Monday, March 17, 2014

A Week in Winter by Irish Author Maeve Binchy (Review by Gina Sharpe)

By Gina Sharpe

Talk about mixed emotions when reading this book! As a confirmed Binchy fan I was gobsmacked when the author died last year right after finishing this book. I wanted to savour the entire thing but one cannot do that when it comes to her books. You want to know what is going to happen with each and every character and so therefore whip through the thing as quickly as possible. There is nothing different here. The stories all circle around a small town on the west coast of Ireland, the families that live there, and the people who visit. This book covers many decades but lands in modern times so it is really easy to get stuck in and go with the flow of all the stories.

The main characters are female and amazingly strong. These ladies endure traditional homes that do not understand the new ways of the world to go out and make their dreams come true. There are heartbreaks and some dodgy situations as well as great men who are there for them and some who aren't. This isn't so far from reality. We deal with many different people in our walks in this world and not all are scrupulous people.

One of Ms. Binchy's characters follows a lover to America. Her family thinks she is mad and let her and the entire town know this. Things don't go exactly according to plan but now she has a facade to keep up. There are many scenarios like this and the entire book culminates in a week in winter at a new hotel in the little town in the west country. I know that some of the people in the book change their lives in such dramatic ways that they can hardly be believed but it can happen and we just love it when they do go ahead and start behaving appropriately. There are a couple of characters here that go from being in trouble with the law to becoming extremely responsible people - maybe a little Polly Anna-ish but the author has such a way with words that you really come to care for each and every one of them.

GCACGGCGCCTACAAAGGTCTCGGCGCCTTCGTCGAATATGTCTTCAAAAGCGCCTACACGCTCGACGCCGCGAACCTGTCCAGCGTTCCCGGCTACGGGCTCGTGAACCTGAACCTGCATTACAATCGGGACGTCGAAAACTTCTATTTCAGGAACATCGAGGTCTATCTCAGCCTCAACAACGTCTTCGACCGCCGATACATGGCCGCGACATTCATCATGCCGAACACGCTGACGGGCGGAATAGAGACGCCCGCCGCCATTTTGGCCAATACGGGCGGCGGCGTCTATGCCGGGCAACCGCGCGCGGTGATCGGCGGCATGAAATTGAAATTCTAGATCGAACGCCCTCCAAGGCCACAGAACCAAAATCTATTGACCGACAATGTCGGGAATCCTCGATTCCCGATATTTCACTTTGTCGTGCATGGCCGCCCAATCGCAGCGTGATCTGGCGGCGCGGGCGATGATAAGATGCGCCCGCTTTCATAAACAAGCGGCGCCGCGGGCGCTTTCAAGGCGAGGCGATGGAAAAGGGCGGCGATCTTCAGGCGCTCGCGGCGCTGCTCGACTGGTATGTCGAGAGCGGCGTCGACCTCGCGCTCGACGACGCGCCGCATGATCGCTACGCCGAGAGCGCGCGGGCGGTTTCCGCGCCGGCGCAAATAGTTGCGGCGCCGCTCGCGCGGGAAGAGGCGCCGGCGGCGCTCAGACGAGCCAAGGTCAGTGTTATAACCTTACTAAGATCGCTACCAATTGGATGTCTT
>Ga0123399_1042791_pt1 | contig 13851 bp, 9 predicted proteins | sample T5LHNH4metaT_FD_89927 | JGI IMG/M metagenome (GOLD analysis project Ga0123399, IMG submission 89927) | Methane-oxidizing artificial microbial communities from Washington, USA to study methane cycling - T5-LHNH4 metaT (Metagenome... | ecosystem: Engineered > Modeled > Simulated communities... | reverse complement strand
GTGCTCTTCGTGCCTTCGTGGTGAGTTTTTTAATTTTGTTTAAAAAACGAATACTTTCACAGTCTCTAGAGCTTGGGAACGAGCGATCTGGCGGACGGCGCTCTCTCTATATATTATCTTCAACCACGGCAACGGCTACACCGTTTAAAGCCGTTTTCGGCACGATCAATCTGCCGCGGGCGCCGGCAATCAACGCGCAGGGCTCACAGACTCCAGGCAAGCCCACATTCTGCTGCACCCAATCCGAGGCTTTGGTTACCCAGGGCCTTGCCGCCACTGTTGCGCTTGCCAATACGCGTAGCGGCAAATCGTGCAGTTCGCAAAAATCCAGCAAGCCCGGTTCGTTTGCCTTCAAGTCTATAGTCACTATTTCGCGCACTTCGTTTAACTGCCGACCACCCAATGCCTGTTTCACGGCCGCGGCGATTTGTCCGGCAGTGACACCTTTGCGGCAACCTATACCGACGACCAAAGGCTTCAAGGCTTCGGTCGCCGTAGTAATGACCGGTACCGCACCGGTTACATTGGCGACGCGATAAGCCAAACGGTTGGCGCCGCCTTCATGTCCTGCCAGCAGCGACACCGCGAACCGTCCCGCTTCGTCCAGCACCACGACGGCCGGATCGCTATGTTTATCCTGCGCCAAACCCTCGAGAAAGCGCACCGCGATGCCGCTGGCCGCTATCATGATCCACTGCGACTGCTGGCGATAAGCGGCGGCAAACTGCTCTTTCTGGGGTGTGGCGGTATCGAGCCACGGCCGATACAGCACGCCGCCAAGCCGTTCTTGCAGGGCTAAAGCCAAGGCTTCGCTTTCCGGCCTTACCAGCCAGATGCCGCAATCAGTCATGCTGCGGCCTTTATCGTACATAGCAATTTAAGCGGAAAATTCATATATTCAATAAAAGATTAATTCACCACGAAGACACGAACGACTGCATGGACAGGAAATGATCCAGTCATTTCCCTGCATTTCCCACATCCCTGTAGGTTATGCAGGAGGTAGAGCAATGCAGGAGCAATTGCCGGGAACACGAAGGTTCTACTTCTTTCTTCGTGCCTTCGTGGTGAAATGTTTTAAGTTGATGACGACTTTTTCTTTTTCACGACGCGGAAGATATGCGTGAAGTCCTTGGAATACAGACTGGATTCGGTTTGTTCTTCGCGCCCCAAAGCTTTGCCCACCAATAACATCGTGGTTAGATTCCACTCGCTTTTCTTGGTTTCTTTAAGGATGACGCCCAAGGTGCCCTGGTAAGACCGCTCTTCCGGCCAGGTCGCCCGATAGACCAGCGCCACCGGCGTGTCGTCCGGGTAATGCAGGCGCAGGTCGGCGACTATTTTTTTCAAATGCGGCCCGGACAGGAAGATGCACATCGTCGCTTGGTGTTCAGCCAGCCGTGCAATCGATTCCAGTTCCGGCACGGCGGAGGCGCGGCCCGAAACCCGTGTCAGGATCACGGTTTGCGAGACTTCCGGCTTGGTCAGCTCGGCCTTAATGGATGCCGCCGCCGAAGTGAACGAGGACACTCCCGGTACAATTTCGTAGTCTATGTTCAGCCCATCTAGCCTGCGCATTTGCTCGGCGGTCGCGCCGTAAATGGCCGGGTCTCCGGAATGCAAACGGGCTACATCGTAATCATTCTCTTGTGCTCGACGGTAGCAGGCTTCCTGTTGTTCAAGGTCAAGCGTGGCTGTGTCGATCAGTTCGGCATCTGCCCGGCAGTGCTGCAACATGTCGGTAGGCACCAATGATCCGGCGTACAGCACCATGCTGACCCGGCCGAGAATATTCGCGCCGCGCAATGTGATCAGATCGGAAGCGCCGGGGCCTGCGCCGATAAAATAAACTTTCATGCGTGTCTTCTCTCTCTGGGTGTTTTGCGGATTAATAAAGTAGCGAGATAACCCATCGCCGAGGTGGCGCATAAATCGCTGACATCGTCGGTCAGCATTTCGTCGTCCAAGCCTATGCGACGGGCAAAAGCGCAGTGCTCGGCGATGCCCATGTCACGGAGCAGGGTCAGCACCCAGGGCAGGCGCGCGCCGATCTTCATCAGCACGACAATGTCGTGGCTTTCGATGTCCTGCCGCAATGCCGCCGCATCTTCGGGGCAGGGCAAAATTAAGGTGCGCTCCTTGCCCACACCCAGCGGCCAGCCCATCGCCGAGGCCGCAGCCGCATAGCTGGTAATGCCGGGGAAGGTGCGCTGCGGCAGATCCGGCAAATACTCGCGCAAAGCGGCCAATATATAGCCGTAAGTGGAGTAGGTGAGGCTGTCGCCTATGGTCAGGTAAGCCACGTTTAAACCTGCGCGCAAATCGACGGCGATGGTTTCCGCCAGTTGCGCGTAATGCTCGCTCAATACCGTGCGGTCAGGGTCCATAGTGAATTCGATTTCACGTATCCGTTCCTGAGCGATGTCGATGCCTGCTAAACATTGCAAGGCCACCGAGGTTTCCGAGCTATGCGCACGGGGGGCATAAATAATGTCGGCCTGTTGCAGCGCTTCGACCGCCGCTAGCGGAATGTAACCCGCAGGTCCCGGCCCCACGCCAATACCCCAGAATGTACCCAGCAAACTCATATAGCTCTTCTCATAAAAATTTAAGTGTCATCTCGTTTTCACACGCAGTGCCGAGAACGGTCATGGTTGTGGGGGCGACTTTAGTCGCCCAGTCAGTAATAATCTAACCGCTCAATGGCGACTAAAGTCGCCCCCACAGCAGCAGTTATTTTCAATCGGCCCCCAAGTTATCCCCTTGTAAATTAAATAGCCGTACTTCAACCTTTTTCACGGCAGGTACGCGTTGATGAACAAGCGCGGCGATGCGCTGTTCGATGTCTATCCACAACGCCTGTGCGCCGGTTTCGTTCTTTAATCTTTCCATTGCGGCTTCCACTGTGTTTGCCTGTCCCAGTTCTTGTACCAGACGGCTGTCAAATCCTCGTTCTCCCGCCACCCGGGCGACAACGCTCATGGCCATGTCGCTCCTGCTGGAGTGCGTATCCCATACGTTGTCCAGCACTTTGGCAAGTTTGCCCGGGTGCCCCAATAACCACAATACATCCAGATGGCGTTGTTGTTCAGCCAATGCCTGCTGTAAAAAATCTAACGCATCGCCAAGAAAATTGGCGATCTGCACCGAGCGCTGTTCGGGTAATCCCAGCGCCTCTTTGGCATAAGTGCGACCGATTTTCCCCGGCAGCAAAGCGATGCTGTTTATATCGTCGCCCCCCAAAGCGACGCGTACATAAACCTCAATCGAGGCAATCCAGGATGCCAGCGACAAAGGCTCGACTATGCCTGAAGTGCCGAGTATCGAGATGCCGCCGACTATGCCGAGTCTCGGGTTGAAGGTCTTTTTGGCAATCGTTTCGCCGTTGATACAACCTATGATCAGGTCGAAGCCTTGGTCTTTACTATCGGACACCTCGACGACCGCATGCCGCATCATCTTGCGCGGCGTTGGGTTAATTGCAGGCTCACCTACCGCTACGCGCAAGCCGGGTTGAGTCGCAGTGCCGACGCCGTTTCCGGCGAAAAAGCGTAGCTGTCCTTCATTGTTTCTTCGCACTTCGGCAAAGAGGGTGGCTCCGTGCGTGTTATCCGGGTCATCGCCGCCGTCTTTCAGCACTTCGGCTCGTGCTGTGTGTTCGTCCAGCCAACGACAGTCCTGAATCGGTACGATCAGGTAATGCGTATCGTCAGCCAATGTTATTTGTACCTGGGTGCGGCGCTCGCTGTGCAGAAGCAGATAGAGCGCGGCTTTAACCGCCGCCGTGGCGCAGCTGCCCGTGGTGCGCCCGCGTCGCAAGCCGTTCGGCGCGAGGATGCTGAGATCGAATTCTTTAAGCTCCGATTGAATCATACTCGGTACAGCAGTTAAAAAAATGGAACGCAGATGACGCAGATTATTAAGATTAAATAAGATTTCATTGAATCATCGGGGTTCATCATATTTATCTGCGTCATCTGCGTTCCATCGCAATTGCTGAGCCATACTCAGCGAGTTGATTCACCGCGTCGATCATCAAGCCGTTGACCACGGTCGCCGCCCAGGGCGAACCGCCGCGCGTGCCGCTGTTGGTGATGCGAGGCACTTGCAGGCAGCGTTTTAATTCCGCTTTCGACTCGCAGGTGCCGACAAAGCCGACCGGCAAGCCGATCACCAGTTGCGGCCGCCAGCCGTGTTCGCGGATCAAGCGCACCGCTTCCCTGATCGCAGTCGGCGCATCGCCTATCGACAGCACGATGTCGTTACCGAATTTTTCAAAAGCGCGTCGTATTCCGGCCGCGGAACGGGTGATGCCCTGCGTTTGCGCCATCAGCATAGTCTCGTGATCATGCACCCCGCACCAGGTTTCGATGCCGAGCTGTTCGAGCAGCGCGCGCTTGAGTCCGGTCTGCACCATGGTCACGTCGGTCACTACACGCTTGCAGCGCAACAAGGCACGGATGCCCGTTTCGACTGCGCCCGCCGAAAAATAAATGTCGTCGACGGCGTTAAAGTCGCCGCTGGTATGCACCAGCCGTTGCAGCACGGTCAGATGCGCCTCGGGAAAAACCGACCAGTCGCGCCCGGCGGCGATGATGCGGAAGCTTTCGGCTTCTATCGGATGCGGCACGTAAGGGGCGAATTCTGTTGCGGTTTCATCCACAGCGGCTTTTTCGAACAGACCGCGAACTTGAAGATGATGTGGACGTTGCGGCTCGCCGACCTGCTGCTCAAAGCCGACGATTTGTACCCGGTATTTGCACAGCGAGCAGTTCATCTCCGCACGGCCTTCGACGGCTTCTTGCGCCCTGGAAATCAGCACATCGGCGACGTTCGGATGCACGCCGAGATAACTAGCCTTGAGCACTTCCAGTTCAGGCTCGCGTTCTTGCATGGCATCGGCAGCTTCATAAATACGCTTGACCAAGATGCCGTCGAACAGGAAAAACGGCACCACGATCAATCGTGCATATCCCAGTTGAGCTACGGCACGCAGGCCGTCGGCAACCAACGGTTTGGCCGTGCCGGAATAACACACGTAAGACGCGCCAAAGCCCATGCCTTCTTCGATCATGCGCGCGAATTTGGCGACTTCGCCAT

To say I was sad at the end of reading this book would be an understatement. All I could think about was how we are never going to hear about the residents of Tara Road again or the owners of Quentins or Scarlet Feather. I guess I will just have to use my imagination, which I have relied so heavily on lovely Maeve for so very long. She will be missed - you feel as if you know a person when you have read everything they have written and I am sure we would have been friends had we met!

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